15 Mar 2013

Recombinant Measles Virus Vaccine Expressing the Nipah Virus Glycoprotein Protects against Lethal Nipah Virus Challenge (PLoS ONE, abstract, edited)

[Source: PLoS ONE, full text: (LINK). Abstract, edited.]

Recombinant Measles Virus Vaccine Expressing the Nipah Virus Glycoprotein Protects against Lethal Nipah Virus Challenge

by Misako Yoneda, Marie-Claude Georges-Courbot, Fusako Ikeda, Miho Ishii, Noriyo Nagata, Frederic Jacquot, Hervé Raoul, Hiroki Sato, Chieko Kai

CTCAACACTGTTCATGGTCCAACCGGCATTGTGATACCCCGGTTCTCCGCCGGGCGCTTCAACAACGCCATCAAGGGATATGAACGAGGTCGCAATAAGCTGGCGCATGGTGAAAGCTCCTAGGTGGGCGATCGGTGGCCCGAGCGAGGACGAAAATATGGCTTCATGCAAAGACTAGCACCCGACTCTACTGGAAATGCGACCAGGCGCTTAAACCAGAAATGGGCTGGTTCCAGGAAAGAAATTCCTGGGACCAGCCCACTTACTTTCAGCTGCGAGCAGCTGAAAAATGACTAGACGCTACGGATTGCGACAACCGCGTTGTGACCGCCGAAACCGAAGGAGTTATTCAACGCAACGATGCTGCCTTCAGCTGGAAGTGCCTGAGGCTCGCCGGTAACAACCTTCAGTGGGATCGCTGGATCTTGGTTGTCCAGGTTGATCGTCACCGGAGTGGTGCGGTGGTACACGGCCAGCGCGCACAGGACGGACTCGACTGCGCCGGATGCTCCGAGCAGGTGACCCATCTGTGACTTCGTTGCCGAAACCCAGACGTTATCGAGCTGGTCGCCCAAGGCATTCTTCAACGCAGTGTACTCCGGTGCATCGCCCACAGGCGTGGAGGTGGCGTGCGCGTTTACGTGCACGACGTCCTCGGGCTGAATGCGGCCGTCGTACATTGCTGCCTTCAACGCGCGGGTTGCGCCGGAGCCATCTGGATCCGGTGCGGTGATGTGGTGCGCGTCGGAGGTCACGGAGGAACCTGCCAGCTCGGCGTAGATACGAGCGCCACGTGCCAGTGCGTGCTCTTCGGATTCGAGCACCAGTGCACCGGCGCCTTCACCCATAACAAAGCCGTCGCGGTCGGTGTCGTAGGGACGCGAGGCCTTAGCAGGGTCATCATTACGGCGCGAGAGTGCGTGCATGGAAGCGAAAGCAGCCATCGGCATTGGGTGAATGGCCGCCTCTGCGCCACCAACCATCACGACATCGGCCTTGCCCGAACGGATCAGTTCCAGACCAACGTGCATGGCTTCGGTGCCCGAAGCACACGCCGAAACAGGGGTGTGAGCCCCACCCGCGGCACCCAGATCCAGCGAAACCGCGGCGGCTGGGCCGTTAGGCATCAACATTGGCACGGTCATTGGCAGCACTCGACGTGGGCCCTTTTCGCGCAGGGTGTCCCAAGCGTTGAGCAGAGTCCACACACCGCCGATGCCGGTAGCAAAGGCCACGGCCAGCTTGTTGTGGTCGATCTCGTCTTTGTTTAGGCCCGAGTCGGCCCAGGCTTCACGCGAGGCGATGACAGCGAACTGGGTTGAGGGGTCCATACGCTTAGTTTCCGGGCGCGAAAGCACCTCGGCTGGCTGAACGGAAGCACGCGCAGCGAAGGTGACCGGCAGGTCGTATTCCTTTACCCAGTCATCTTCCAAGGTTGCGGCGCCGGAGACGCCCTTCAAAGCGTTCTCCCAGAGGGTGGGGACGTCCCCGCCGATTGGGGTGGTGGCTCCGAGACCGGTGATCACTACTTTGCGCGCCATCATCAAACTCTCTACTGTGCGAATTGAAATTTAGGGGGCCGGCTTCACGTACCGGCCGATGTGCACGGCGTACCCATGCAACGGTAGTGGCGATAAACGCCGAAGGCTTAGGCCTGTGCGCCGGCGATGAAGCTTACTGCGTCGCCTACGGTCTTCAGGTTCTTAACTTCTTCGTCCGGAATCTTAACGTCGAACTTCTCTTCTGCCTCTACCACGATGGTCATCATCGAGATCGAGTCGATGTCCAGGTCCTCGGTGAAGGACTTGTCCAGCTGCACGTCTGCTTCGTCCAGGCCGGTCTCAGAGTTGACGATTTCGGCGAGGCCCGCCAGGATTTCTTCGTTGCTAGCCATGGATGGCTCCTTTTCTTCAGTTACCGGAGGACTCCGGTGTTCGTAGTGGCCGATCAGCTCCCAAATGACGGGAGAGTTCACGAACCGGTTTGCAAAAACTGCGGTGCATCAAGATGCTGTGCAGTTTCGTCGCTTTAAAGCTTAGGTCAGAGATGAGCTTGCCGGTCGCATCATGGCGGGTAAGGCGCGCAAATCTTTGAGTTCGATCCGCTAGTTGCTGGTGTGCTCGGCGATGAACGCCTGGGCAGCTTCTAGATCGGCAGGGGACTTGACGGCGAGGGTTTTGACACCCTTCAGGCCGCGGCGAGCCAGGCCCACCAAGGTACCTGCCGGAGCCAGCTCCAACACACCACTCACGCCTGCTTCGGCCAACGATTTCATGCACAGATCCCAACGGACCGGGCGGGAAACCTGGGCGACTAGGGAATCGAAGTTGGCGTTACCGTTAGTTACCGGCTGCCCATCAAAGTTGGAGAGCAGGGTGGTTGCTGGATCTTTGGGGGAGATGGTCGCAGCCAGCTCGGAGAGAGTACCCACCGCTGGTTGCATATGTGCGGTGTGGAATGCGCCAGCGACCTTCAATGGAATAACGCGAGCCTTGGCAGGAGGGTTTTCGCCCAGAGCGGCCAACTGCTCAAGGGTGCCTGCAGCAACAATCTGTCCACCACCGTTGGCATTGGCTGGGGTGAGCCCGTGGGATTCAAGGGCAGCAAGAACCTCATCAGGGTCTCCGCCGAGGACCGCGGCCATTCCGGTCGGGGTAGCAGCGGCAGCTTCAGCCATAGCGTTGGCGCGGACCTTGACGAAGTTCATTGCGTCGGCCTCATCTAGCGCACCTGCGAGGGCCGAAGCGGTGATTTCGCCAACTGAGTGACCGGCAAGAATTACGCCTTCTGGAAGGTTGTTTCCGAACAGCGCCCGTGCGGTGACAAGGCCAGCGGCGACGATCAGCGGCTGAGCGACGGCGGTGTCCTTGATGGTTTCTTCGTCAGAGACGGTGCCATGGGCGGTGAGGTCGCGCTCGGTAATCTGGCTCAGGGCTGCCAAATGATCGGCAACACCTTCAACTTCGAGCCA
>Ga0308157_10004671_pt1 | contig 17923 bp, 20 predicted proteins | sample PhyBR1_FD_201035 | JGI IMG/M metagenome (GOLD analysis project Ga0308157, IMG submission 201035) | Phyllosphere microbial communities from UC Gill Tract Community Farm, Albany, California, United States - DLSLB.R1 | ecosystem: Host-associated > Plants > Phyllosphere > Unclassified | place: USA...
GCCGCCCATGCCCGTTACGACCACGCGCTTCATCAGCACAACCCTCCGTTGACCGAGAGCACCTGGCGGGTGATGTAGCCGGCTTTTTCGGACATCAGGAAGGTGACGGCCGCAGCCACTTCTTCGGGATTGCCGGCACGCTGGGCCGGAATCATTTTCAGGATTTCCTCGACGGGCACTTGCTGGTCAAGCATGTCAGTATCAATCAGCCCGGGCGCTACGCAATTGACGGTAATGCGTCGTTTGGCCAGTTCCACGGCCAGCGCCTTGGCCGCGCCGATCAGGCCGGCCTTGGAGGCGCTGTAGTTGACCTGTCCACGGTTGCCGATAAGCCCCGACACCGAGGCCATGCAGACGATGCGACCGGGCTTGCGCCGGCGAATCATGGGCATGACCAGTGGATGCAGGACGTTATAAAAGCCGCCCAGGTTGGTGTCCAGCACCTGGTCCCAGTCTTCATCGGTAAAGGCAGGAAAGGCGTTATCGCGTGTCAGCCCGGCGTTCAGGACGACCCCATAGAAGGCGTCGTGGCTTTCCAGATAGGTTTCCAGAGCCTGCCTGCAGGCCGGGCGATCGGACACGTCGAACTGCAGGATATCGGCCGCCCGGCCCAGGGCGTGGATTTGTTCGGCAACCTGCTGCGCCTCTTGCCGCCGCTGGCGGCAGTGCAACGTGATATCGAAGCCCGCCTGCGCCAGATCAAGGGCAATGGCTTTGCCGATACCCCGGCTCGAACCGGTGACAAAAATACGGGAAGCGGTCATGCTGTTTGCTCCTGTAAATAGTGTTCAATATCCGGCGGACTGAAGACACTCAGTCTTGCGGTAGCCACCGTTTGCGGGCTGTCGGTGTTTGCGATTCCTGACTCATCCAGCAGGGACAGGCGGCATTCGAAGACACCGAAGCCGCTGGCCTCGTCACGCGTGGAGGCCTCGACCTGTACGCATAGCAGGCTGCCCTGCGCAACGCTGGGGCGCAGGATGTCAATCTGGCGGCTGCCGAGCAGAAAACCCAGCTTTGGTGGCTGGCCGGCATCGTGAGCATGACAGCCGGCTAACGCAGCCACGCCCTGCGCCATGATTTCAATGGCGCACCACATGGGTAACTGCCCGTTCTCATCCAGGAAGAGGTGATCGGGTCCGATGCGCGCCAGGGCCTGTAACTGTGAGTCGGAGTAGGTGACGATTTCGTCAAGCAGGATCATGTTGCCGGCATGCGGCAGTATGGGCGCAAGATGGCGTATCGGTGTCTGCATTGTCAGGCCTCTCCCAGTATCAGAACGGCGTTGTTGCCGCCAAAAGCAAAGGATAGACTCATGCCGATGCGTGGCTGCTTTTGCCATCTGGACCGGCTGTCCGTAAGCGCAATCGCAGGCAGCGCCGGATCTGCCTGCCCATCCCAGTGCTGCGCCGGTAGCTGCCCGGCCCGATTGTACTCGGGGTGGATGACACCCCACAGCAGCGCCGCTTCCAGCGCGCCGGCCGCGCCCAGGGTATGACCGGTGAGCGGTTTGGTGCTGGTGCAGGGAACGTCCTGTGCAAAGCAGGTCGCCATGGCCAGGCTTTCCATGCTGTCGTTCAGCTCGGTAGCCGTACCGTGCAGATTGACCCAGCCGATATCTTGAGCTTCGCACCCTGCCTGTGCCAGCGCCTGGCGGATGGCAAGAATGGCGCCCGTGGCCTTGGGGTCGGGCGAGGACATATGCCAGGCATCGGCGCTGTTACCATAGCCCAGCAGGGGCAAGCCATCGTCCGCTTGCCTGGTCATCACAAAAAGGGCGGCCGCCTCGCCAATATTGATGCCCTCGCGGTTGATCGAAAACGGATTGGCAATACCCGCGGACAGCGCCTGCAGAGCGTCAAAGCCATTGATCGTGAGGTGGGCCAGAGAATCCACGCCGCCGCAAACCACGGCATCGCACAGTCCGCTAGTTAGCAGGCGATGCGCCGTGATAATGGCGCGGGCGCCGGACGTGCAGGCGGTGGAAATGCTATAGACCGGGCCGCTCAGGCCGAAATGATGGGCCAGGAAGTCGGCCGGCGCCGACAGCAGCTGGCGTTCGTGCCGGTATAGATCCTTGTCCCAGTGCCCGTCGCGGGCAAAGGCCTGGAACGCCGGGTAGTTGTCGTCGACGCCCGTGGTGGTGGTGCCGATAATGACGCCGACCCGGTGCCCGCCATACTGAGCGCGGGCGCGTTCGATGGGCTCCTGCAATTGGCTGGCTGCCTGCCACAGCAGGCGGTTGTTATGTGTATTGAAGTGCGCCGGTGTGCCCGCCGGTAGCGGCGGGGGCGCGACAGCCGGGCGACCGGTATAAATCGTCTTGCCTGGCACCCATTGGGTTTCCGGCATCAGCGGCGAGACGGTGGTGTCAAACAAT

Nipah virus (NiV) is a member of the genus Henipavirus, which emerged in Malaysia in 1998. In pigs, infection resulted in a predominantly non-lethal respiratory disease; however, infection in humans resulted in over 100 deaths. Nipah virus has continued to re-emerge in Bangladesh and India, and person-to-person transmission appeared in the outbreak. Although a number of NiV vaccine studies have been reported, there are currently no vaccines or treatments licensed for human use. In this study, we have developed a recombinant measles virus (rMV) vaccine expressing NiV envelope glycoproteins (rMV-HL-G and rMV-Ed-G). Vaccinated hamsters were completely protected against NiV challenge, while the mortality of unvaccinated control hamsters was 90%. We trialed our vaccine in a non-human primate model, African green monkeys. Upon intraperitoneal infection with NiV, monkeys showed several clinical signs of disease including severe depression, reduced ability to move and decreased food ingestion and died at 7 days post infection (dpi). Intranasal and oral inoculation induced similar clinical illness in monkeys, evident around 9 dpi, and resulted in a moribund stage around 14 dpi. Two monkeys immunized subcutaneously with rMV-Ed-G showed no clinical illness prior to euthanasia after challenge with NiV. Viral RNA was not detected in any organ samples collected from vaccinated monkeys, and no pathological changes were found upon histopathological examination. From our findings, we propose that rMV-NiV-G is an appropriate NiV vaccine candidate for use in humans.

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